R. Tait McKenzie

From Wikipedia, the free encyclopedia
Jump to: navigation, search
R. Tait McKenzie
R. Tait McKenzie 5126121000 b69de5f0ba o.jpg
Born Robert Tait McKenzie
(1867-05-26)May 26, 1867
Ramsay Township, Lanark County, Ontario
Died April 28, 1938(1938-04-28) (aged 71)
Philadelphia, Pennsylvania
Nationality Canadian, American
Known for Sculpting

Robert Tait McKenzie (sometimes written MacKenzie) (May 26, 1867 – April 28, 1938) was a Canadian[1] physician, educator, sculptor, athlete, soldier and Scouter. Born in Ramsay Township, Lanark County, Ontario, Canada, he attended McGill University in Montreal as an undergraduate and medical student, and was an instructor in its medical school beginning in 1894. In 1904, he moved to the United States to teach at the University of Pennsylvania in Philadelphia, Pennsylvania. In the 1930s, he returned to the county of his birth, retiring to the Mill of Kintail in Almonte.

He pioneered physical fitness programs in Canada.[2] During World War I, his methods and inventions for restoring and rehabilitating wounded soldiers laid a foundation for modern physiotherapy practices.[3]

Biography[edit]

McKenzie was born on May 26, 1867, in the township of Ramsay (now part of the Town of Mississippi Mills), in Ontario's Lanark County. A childhood friend was James Naismith, the inventor of basketball, with whom he attended McGill University. As a child, McKenzie did not regard himself as an athlete, saying,

"Looking back with an eye of memory I see a rather delicate child, sensitive at being called pale-faced, a roamer of the woods and fields with a mind filled with romance that Sir Walter Scott and Fenimore Cooper alone could instill, going unwillingly to school, distracted by thoughts of the Deerslayer..."[4]

R Tait McKenzie's signature on "The Call"

McGill University[edit]

This attitude changed after he enrolled at McGill University in 1885.[5] A pre-med major, he developed a great appreciation for and attraction to athletics and physical training.[6] McKenzie became involved in acrobatics and gymnastics; set a 5-foot, 9-inch high jump record; ran hurdles; boxed; played football; and was on the tug-of-war team.[7] In 1889, he won the Wickstead gold medal, which made him an acknowledged gymnastic champion.[8] McKenzie found his athletic abilities focused on sports that did not solely require strength or stamina, but rather skill, coordination, and practice.[9] During his senior year at McGill, McKenzie was an intern at the University Hospital.[10] He graduated from McGill University in 1892 Medicinæ Doctorem et Chirurgiæ Magistrum, and then got an internship at Montreal General Hospital.[11]

After graduating, McKenzie gained experience as a physician and surgeon, developed his own medical practice and became an anatomy instructor at McGill. He became convinced of the need for preventive medicine.[12] Training and conditioning of the body, he believed, would prevent disease, physical breakdown and accidents, so he developed a program of physical exercise.[12]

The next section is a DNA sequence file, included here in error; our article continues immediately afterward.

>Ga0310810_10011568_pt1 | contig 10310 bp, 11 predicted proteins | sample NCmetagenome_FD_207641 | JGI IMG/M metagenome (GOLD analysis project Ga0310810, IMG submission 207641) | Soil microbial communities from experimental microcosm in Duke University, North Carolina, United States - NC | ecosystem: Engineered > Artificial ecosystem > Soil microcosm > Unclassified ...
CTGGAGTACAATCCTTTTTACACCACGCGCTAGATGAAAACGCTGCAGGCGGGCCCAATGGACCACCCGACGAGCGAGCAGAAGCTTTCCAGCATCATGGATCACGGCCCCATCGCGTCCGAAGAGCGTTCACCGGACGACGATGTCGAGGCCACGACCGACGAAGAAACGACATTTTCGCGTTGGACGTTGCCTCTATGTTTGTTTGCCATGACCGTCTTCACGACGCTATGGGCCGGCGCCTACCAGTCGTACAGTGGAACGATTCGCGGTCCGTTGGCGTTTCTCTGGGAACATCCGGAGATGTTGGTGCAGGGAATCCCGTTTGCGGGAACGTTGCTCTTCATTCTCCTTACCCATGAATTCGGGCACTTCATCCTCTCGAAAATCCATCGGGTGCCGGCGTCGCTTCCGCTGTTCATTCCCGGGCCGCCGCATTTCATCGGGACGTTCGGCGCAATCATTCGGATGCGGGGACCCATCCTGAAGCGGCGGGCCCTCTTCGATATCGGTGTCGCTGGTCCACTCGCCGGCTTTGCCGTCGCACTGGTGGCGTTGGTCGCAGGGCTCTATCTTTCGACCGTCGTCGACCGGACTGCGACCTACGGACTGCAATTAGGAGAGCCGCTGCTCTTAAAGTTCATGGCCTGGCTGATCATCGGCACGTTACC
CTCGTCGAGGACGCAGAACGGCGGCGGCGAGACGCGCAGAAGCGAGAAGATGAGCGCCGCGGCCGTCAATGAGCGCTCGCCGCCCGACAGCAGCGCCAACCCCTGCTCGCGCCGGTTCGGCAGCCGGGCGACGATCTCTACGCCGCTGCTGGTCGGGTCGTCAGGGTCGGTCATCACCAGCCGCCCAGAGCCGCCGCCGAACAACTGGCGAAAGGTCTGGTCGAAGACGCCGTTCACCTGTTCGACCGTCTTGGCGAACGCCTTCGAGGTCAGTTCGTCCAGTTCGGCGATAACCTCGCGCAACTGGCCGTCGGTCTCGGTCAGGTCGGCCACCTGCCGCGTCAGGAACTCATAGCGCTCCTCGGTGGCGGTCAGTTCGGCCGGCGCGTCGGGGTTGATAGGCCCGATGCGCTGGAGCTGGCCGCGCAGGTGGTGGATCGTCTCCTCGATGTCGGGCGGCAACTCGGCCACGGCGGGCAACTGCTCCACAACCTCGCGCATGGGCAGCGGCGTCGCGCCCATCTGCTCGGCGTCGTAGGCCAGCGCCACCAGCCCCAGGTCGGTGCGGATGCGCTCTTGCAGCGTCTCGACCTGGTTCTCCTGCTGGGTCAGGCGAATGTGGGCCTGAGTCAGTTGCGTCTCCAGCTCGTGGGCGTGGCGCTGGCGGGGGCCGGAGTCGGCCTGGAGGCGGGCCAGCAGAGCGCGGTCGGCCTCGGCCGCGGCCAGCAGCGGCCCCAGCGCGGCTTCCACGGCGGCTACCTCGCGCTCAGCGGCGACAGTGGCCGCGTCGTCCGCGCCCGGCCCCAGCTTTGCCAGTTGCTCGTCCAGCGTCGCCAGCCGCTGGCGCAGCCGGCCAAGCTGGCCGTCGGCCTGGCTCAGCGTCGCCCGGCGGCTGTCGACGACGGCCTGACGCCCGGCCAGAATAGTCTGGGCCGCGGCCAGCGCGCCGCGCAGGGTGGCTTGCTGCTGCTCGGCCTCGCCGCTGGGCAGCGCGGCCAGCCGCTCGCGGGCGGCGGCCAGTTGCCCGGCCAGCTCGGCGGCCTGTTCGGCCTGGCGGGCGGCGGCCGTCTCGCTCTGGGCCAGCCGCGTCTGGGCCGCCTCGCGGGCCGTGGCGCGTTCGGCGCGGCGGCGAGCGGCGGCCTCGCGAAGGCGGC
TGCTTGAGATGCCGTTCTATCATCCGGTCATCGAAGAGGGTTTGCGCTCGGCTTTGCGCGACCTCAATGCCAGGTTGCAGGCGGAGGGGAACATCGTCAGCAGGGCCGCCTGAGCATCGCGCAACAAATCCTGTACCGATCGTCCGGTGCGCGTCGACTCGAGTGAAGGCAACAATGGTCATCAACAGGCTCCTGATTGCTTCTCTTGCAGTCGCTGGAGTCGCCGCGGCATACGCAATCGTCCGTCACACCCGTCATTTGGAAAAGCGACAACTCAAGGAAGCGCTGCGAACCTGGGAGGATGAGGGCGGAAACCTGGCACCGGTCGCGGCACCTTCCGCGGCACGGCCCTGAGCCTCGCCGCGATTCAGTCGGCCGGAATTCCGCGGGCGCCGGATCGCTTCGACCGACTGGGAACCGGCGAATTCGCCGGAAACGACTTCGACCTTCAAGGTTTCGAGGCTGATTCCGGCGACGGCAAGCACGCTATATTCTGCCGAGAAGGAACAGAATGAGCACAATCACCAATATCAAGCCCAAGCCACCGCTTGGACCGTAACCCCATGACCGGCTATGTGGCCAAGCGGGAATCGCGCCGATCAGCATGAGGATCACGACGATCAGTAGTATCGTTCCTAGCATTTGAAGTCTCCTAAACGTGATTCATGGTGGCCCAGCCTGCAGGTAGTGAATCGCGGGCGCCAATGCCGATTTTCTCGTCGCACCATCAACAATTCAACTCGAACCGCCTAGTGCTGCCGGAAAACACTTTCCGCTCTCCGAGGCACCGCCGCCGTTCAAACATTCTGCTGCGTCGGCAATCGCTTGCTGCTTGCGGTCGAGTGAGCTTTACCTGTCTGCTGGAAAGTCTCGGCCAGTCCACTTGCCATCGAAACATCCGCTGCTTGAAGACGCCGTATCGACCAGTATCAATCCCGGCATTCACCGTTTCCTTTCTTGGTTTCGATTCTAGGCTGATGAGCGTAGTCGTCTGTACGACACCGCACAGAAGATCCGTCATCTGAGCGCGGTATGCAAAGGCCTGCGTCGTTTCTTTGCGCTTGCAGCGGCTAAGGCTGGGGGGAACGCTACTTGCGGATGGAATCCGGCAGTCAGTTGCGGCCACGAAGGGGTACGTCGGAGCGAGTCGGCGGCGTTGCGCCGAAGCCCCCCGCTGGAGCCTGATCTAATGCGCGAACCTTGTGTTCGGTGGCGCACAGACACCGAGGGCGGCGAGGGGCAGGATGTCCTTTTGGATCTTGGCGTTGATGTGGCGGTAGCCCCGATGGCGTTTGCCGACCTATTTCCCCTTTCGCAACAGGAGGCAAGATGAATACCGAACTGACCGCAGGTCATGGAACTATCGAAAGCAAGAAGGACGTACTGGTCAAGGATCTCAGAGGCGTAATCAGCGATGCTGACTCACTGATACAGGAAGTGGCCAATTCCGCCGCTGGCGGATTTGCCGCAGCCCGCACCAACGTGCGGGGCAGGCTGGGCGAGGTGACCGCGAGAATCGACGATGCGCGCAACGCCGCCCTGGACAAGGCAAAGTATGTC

In 1894, he became the personal family physician of the Governor General of Canada, the Marquis of Aberdeen.[13] He spent 15 months in the Governor General's household, where he mingled with various political figures.[3]

During the 1890s, McKenzie asked McGill to develop a department and school of physical education, but the university declined, citing lack of money.[14] As a compromise, in 1898, McGill appointed him as Medical Director of Physical Training, the first such appointee at a Canadian university.[14] He wanted to customize the athletic programs for three categories of student: athletic, sedentary, or bookworm,[15] and the school allowed him to start physical examinations for incoming students.[14]

Amid his duties at McGill and his medical practice in Montreal, McKenzie sought escape in art. He first turned to watercolour sketching, and always kept a small notebook in his pocket in which he would scribble whenever something caught his eye.[16] His interest in sculpting was a result of his extensive knowledge of human anatomy, his desire to portraying athletics artistically, and the limitations of portraying musculature in two-dimensional art forms.[17]

McKenzie's first untrained sculptural effort was a series of masks known as Violent Effort, Breathlessness, Fatigue and Exhaustion.[17] To achieve these masks, he studied facial muscles under physical and emotional stress.[18] His research led to an article, "The Facial Expression of Violent Effort, Breathlessness and Fatigue," published around 1900 in the Journal of Anatomy and Physiology in London.[18]